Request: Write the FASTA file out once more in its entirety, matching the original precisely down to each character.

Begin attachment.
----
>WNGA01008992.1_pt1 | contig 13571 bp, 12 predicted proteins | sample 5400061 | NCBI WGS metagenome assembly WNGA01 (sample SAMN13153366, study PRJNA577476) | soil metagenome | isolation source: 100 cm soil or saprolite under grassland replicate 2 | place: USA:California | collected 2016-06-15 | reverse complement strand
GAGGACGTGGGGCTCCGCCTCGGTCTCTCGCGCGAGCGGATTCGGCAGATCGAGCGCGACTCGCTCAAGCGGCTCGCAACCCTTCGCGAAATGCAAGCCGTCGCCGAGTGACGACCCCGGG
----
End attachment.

>WNGA01008992.1_pt1 | contig 13571 bp, 12 predicted proteins | sample 5400061 | NCBI WGS metagenome assembly WNGA01 (sample SAMN13153366, study PRJNA577476) | soil metagenome | isolation source: 100 cm soil or saprolite under grassland replicate 2 | place: USA:California | collected 2016-06-15 | reverse complement strand
GAGGACGTGGGGCTCCGCCTCGGTCTCTCGCGCGAGCGGATTCGGCAGATCGAGCGCGACTCGCTCAAGCGGCTCGCAACCCTTCGCGAAATGCAAGCCGTCGCCGAGTGACGACCCCGGG